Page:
In Fields and Gardens.

With regard to the manner of paying the rental, the Rabbis recognize three kinds of hirers of fields or gardens: (1) one who hires a field at an annual rental payable in money; (2) one who stipulates to pay the rental in grains or fruit, the produce of the land ("ḥoker"); and (3) one who stipulates to pay as his rent a certain percentage of the produce ("meḳabbel"). The first two are subject to the same laws. They have to pay the stipulated sum, in money or in crops, whether the harvest is successful or not. The landlord, however, may not demand the full amount when the failure of the crops is general in the locality (B. M. 105b); "Yad," l.c. viii. 5; Ḥoshen Mishpaṭ, 321, 322). But he whose rental is a certain percentage of the produce has to pay such percentage even when the calamity is universal. He may not cease from labor as long as the land produces two measures ("se'ah") more than the expense of cultivation; and if he leaves it fallow, the court estimates how much the land would have produced by careful management and collects that sum from the hirer (B. M. 104a; "Yad," l.c. 13; Ḥoshen Mishpaṭ, 328). While all authorities agree that the landlord must provide all the necessary implements for tilling and harvesting in the case when the rental is a share of the produce, there is a difference of opinion when it is a fixed amount payable in money or crops; some hold that in these cases the tenant has no such claim upon the landlord after he obtains the land (B. M. 103b; "Yad," l.c. 2; Ḥoshen Mishpaṭ 320, 3; comp. Isserles' gloss). Local custom was of importance also in regulating the kind of seed to be sown, and the manner of sowing and harvesting, as also the mode of payment when this was not specified.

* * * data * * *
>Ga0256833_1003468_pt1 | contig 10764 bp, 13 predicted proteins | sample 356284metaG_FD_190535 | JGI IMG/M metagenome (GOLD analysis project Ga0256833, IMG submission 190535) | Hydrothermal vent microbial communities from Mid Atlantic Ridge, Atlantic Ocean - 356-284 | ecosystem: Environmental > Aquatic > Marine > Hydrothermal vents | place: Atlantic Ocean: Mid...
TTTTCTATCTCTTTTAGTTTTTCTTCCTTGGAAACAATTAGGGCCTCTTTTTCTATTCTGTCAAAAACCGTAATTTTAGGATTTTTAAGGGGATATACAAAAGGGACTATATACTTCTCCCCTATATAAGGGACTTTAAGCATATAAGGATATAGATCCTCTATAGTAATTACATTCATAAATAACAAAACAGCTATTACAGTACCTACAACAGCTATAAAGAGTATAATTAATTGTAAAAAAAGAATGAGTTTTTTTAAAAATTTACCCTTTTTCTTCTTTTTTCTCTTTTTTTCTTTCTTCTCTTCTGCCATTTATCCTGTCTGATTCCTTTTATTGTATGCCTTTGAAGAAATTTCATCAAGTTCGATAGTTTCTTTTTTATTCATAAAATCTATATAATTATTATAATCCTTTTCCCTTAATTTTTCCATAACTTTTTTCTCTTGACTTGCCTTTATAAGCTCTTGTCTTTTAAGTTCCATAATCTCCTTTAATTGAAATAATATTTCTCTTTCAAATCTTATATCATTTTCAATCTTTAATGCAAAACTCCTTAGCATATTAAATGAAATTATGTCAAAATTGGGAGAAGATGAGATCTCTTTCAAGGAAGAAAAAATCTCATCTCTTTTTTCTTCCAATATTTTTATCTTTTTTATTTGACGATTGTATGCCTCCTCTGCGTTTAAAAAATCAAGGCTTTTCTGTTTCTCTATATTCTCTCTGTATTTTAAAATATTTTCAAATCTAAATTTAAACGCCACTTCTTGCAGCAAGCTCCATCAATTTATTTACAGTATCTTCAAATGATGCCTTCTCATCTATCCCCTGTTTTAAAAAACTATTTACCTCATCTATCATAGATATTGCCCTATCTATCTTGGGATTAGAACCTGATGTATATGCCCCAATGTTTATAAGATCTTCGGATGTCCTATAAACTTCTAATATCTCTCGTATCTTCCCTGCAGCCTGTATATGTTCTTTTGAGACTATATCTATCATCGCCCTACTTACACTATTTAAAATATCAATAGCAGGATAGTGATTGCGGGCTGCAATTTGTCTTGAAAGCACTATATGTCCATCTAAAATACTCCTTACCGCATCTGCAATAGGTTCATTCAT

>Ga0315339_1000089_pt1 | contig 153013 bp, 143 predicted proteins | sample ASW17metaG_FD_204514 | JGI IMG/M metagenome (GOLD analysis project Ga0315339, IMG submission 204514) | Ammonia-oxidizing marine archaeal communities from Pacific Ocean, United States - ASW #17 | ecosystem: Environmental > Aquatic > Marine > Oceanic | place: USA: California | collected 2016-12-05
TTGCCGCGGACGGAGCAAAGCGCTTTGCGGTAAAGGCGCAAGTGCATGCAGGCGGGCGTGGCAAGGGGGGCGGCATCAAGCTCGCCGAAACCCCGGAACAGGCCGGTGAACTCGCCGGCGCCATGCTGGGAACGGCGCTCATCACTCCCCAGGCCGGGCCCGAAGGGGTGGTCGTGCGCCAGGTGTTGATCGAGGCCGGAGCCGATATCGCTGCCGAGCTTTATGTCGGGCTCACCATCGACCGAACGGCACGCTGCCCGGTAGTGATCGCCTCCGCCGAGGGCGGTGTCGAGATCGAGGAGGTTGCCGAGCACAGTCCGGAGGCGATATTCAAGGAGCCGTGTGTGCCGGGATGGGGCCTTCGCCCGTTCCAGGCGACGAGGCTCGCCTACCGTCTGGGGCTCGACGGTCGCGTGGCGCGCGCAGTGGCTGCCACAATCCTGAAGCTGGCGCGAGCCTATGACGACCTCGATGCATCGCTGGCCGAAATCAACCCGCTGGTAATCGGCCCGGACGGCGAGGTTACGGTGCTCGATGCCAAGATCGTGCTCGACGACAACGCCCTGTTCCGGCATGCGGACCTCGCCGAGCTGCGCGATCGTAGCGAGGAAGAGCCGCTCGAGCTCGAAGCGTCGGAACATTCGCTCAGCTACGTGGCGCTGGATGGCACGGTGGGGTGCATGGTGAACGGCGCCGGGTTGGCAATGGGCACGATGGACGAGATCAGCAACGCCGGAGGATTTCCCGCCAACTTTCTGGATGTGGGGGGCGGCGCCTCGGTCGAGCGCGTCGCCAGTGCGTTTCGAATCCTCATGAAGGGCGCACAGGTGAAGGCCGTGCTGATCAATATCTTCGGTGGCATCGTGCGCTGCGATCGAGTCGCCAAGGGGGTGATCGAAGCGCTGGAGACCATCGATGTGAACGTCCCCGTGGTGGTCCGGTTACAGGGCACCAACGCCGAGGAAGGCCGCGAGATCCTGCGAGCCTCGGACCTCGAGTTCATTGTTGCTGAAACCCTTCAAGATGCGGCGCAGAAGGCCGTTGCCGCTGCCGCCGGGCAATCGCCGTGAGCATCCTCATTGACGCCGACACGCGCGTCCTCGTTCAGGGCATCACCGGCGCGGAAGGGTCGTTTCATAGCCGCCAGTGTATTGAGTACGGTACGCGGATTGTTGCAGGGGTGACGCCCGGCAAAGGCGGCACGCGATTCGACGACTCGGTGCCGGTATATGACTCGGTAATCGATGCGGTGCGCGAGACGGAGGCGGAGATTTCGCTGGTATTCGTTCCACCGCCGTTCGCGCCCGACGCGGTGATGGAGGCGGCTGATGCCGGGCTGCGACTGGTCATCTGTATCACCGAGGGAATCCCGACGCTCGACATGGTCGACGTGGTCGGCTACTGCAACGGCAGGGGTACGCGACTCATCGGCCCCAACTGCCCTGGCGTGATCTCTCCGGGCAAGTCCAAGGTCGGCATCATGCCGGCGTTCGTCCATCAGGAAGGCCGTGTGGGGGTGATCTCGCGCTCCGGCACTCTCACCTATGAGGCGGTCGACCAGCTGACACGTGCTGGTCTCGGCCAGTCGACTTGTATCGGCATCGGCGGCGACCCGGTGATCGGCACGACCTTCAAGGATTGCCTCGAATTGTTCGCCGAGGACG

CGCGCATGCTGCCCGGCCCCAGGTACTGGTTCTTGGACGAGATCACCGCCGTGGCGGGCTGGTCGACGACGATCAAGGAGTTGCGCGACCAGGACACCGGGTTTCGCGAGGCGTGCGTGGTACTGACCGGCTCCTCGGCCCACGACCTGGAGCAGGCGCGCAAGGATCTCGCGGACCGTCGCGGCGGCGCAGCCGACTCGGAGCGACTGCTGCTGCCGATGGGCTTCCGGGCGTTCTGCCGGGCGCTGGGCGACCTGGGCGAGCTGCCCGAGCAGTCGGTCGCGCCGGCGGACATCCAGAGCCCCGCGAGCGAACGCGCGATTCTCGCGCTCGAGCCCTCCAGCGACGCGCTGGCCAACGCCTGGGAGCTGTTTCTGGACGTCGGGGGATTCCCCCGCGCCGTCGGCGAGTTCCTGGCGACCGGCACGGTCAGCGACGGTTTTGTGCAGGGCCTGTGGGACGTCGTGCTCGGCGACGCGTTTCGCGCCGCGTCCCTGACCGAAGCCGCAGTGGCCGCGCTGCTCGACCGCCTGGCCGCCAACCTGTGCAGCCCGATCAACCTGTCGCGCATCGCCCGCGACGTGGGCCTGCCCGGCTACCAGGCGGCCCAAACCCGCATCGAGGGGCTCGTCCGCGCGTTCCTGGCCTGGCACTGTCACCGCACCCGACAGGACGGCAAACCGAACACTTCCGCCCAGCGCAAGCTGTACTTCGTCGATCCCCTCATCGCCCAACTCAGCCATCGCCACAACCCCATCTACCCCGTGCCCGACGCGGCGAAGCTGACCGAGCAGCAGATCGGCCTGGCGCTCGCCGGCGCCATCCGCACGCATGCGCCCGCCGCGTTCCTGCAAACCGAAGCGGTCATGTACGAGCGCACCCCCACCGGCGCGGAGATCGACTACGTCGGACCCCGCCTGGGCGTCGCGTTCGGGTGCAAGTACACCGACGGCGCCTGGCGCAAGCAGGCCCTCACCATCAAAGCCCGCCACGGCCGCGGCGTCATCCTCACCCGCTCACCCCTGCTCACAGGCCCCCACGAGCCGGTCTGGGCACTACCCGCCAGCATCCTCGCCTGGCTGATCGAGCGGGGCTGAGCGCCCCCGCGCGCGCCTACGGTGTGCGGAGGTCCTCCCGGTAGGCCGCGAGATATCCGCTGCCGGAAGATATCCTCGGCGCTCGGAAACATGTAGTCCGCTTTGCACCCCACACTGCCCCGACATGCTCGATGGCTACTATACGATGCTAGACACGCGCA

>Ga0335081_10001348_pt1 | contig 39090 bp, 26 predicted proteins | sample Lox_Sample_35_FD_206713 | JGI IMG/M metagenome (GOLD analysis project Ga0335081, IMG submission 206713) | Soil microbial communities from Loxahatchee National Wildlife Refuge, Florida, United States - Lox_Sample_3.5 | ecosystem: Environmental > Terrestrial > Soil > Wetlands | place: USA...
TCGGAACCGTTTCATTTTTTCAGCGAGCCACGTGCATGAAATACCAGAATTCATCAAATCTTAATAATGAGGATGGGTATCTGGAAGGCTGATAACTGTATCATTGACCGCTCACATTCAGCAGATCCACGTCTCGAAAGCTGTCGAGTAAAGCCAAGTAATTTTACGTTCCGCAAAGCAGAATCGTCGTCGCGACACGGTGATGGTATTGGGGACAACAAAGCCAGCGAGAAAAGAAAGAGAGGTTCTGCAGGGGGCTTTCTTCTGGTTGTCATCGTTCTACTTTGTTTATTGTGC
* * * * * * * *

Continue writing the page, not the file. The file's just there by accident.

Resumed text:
• II. The Bible makes no provision in regard to the regulation of labor, except by commanding that thewages of the day-laborer be paid promptly (Deut. xxiv. 14, 15; see Wages). In the Talmud, however, there are extended discussions concerning the rights both of the laborer and of the master. Two kinds of laborers are recognized by the Rabbis: (1) the day-laborer (), and (2) the piece-worker ().